Saturday, June 9, 2007

recording your vocals... how much should it cost?

I have had a lot of fun in the studio lately- I did some vocal production with new artists Catherine Hagen, Memphis Cole & Darby Haas at Ronny Light's little house studio. They were just doing piano or guitar demos, not full track productions, but they all were happy they hired a vocal producer. (And that made ME happy!) The studio can be a strange, disconnected and uncomfortable place to sing, even for people very confident in live performance. They each actually gained a lot of knowledge about studio singing, and gained new vocal opposed to trial and error without any guidance. They also ended up with recordings of their voices that they'll feel confident letting people hear.

When you're considering how much money you want to spend on your studio project, ask yourself:
  • Are you really vocally ready for a master ready-to-sell project?

If not, consider saving your big bucks till later and do your own "artist development" homework...

  • Get some vocal training
  • Buy some cheap gear and experiment recording yourself. When you feel pretty good about your level of ability...
  • Get a simple guitar or piano track made (or get ready-made tracks if you can find what you want).
  • Schedule recording your vocals with a professional who can help jump-start your learning process. Your engineer may be able to help, but make sure he does knows how to direct you.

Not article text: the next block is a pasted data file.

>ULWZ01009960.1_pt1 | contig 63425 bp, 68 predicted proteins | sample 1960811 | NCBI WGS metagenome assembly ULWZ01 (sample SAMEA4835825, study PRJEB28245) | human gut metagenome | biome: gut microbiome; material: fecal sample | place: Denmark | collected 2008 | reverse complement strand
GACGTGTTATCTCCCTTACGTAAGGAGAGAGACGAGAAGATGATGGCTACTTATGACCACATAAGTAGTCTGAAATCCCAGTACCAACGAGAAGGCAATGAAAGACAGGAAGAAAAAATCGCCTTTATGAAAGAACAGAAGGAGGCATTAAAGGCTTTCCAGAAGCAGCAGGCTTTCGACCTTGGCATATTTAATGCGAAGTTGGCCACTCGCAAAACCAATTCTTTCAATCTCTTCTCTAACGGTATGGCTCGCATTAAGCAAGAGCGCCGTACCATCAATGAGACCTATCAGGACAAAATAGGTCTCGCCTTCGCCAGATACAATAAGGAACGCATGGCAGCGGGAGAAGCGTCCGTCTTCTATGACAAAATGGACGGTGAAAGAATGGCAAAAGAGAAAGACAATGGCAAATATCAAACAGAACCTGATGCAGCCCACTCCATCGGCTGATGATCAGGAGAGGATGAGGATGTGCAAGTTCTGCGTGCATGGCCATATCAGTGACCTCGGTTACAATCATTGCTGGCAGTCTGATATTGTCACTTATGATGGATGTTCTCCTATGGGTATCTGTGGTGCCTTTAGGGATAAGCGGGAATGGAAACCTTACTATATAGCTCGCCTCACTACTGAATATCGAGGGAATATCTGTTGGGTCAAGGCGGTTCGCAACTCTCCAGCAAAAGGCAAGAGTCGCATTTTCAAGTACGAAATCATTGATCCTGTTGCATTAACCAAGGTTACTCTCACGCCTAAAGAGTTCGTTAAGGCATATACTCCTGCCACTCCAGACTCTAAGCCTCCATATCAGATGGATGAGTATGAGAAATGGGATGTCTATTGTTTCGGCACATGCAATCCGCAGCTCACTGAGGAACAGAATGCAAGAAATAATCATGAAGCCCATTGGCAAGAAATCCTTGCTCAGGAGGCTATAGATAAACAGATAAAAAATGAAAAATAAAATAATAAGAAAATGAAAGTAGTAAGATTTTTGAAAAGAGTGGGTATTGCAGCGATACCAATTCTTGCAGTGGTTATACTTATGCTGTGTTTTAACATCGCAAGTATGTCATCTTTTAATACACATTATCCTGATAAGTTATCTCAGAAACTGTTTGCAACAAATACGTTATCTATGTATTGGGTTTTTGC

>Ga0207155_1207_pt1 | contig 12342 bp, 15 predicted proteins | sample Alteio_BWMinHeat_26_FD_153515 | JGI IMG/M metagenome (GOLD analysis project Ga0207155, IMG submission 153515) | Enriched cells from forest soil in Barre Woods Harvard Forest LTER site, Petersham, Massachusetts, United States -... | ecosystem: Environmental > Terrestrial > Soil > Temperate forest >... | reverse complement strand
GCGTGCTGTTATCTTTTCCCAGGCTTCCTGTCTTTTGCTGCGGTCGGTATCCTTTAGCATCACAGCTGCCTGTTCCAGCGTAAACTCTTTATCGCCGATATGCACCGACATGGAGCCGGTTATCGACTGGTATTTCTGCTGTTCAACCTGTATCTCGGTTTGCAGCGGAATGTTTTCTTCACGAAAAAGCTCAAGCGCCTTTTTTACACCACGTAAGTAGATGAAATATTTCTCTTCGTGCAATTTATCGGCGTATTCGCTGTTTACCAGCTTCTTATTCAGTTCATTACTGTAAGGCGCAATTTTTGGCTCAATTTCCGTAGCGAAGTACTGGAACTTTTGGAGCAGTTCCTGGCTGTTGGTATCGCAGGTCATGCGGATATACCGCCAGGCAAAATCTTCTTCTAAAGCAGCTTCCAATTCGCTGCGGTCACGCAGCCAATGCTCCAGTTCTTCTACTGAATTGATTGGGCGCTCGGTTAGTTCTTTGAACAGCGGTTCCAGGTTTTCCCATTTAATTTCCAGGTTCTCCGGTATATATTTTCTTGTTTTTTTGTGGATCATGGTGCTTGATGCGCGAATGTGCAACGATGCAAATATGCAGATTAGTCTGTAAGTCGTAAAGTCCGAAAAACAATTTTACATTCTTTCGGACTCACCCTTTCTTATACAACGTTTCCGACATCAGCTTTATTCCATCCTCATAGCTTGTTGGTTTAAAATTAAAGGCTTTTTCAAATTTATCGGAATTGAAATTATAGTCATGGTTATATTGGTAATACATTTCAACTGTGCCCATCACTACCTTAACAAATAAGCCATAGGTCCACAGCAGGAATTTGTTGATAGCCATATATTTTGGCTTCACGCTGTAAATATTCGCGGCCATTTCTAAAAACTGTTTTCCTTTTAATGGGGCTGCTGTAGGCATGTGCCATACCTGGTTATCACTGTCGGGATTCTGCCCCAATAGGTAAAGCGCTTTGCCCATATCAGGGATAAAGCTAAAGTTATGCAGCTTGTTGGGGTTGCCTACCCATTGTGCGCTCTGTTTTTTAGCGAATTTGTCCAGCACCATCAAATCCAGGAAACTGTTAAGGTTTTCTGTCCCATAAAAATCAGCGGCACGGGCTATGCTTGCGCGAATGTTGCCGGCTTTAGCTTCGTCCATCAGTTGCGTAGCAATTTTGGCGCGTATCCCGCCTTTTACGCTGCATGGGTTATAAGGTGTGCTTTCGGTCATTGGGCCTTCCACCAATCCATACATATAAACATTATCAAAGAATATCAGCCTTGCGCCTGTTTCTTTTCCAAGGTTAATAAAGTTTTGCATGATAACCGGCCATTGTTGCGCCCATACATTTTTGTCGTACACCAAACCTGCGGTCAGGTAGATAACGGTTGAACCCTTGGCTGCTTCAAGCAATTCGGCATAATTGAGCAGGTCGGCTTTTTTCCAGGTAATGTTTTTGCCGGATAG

Another way I recommend highly for getting your project done is this:

  • Pick your producer
  • Write and/or find your songs (your producer should help a lot with this process)
  • Do some pre-production to find your best keys and tempos for each song
  • Get the tracks recorded while doing "scratch vocals" so you're SURE of the tempos and keys.
  • IMPORTANT... don't immediately go sing your master vocals. Wait at least three weeks and work with your tracks (preferably with a good vocal coach). Even though you know your songs, they will feel differently when you sing with your new tracks. Your voice needs to learn the "dance".
  • When you're confident, schedule your master vocal recording dates (preferably with a good vocal producer)

And note that your vocal producer CAN be different from your track producer. Many producers use specialists such as vocal producers as part of the team.

Final note... I know recording can be expensive but how much would you spend on a college education? If you have the right team with you, there will be no regrets. Don't waste your money. My advice is to know what you expect the end results to be and get the size production, and the right team, to make that happen.

I'm happy to answer your questions about recording. Just click on "comments" below or email me: